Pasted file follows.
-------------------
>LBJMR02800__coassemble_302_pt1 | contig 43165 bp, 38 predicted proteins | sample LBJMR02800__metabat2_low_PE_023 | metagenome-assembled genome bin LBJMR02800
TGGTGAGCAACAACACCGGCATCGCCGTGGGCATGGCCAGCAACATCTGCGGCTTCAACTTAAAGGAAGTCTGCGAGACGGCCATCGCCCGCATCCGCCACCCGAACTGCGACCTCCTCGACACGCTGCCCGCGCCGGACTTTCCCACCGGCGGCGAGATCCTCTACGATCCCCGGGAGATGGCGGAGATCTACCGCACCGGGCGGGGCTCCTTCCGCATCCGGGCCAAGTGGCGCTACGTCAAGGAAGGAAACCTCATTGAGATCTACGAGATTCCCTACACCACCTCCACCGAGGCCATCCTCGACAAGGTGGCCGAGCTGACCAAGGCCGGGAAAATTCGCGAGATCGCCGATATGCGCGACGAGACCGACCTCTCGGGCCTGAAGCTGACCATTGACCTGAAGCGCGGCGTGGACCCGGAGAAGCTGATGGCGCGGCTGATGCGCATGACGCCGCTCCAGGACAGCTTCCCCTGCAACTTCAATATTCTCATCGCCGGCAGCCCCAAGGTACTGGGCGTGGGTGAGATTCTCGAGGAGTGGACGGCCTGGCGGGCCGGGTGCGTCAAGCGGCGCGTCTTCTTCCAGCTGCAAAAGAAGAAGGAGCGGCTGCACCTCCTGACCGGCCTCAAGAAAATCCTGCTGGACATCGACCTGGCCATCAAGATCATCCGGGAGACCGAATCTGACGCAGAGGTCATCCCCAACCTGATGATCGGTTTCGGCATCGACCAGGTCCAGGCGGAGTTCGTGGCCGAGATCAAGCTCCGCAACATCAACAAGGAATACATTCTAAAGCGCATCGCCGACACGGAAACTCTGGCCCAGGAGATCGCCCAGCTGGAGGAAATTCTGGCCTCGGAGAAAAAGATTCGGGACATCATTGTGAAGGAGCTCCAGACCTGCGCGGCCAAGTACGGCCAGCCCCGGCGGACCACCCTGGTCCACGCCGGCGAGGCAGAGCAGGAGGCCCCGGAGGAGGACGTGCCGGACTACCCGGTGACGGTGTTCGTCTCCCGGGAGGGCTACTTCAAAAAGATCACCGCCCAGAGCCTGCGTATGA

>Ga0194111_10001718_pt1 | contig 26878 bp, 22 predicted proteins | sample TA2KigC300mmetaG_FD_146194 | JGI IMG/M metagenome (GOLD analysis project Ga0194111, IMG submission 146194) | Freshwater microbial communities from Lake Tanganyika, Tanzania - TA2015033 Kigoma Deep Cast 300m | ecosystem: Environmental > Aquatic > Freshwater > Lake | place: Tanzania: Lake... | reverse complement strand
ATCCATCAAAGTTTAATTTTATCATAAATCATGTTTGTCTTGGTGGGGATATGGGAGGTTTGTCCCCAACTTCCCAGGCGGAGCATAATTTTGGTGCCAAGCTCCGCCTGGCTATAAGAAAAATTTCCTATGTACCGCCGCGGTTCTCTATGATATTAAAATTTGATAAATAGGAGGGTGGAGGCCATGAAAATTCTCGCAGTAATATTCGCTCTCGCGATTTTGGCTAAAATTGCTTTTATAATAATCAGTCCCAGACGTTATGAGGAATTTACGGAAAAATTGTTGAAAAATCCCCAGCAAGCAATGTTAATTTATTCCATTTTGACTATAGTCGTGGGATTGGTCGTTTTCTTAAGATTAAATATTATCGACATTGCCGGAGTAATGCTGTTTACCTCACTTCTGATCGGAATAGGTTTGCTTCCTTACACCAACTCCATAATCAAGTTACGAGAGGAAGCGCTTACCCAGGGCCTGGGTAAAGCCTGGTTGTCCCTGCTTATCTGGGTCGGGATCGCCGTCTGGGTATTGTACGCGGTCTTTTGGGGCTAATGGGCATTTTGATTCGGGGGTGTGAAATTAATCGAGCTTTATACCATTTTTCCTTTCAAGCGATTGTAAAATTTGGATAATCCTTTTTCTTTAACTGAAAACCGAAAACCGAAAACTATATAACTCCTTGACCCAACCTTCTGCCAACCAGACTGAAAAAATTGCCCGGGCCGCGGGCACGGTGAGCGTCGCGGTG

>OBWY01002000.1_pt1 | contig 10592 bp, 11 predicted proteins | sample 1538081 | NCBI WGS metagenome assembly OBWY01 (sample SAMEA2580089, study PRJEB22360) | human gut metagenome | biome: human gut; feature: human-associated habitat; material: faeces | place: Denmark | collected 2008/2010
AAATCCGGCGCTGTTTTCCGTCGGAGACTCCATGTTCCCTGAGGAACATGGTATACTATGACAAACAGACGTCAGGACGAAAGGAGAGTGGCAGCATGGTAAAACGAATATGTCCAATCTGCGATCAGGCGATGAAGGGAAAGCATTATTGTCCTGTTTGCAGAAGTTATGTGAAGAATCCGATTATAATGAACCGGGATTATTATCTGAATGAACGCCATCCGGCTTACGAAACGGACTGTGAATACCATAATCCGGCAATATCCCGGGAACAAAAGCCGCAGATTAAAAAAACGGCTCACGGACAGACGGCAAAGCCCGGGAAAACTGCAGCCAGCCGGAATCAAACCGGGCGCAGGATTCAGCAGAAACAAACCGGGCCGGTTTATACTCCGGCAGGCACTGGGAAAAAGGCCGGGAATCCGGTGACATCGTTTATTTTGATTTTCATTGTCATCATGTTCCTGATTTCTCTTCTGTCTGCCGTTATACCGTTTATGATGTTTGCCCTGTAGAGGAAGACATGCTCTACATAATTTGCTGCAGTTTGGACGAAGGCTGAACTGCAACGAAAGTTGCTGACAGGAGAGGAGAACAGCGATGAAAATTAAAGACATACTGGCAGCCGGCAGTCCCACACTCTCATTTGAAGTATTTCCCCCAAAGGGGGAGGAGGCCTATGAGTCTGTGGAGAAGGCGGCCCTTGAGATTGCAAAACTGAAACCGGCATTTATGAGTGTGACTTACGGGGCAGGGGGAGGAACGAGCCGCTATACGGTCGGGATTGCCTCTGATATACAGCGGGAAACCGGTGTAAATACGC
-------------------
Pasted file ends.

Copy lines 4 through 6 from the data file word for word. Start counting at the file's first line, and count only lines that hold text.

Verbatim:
ATCCATCAAAGTTTAATTTTATCATAAATCATGTTTGTCTTGGTGGGGATATGGGAGGTTTGTCCCCAACTTCCCAGGCGGAGCATAATTTTGGTGCCAAGCTCCGCCTGGCTATAAGAAAAATTTCCTATGTACCGCCGCGGTTCTCTATGATATTAAAATTTGATAAATAGGAGGGTGGAGGCCATGAAAATTCTCGCAGTAATATTCGCTCTCGCGATTTTGGCTAAAATTGCTTTTATAATAATCAGTCCCAGACGTTATGAGGAATTTACGGAAAAATTGTTGAAAAATCCCCAGCAAGCAATGTTAATTTATTCCATTTTGACTATAGTCGTGGGATTGGTCGTTTTCTTAAGATTAAATATTATCGACATTGCCGGAGTAATGCTGTTTACCTCACTTCTGATCGGAATAGGTTTGCTTCCTTACACCAACTCCATAATCAAGTTACGAGAGGAAGCGCTTACCCAGGGCCTGGGTAAAGCCTGGTTGTCCCTGCTTATCTGGGTCGGGATCGCCGTCTGGGTATTGTACGCGGTCTTTTGGGGCTAATGGGCATTTTGATTCGGGGGTGTGAAATTAATCGAGCTTTATACCATTTTTCCTTTCAAGCGATTGTAAAATTTGGATAATCCTTTTTCTTTAACTGAAAACCGAAAACCGAAAACTATATAACTCCTTGACCCAACCTTCTGCCAACCAGACTGAAAAAATTGCCCGGGCCGCGGGCACGGTGAGCGTCGCGGTG

>OBWY01002000.1_pt1 | contig 10592 bp, 11 predicted proteins | sample 1538081 | NCBI WGS metagenome assembly OBWY01 (sample SAMEA2580089, study PRJEB22360) | human gut metagenome | biome: human gut; feature: human-associated habitat; material: faeces | place: Denmark | collected 2008/2010
AAATCCGGCGCTGTTTTCCGTCGGAGACTCCATGTTCCCTGAGGAACATGGTATACTATGACAAACAGACGTCAGGACGAAAGGAGAGTGGCAGCATGGTAAAACGAATATGTCCAATCTGCGATCAGGCGATGAAGGGAAAGCATTATTGTCCTGTTTGCAGAAGTTATGTGAAGAATCCGATTATAATGAACCGGGATTATTATCTGAATGAACGCCATCCGGCTTACGAAACGGACTGTGAATACCATAATCCGGCAATATCCCGGGAACAAAAGCCGCAGATTAAAAAAACGGCTCACGGACAGACGGCAAAGCCCGGGAAAACTGCAGCCAGCCGGAATCAAACCGGGCGCAGGATTCAGCAGAAACAAACCGGGCCGGTTTATACTCCGGCAGGCACTGGGAAAAAGGCCGGGAATCCGGTGACATCGTTTATTTTGATTTTCATTGTCATCATGTTCCTGATTTCTCTTCTGTCTGCCGTTATACCGTTTATGATGTTTGCCCTGTAGAGGAAGACATGCTCTACATAATTTGCTGCAGTTTGGACGAAGGCTGAACTGCAACGAAAGTTGCTGACAGGAGAGGAGAACAGCGATGAAAATTAAAGACATACTGGCAGCCGGCAGTCCCACACTCTCATTTGAAGTATTTCCCCCAAAGGGGGAGGAGGCCTATGAGTCTGTGGAGAAGGCGGCCCTTGAGATTGCAAAACTGAAACCGGCATTTATGAGTGTGACTTACGGGGCAGGGGGAGGAACGAGCCGCTATACGGTCGGGATTGCCTCTGATATACAGCGGGAAACCGGTGTAAATACGC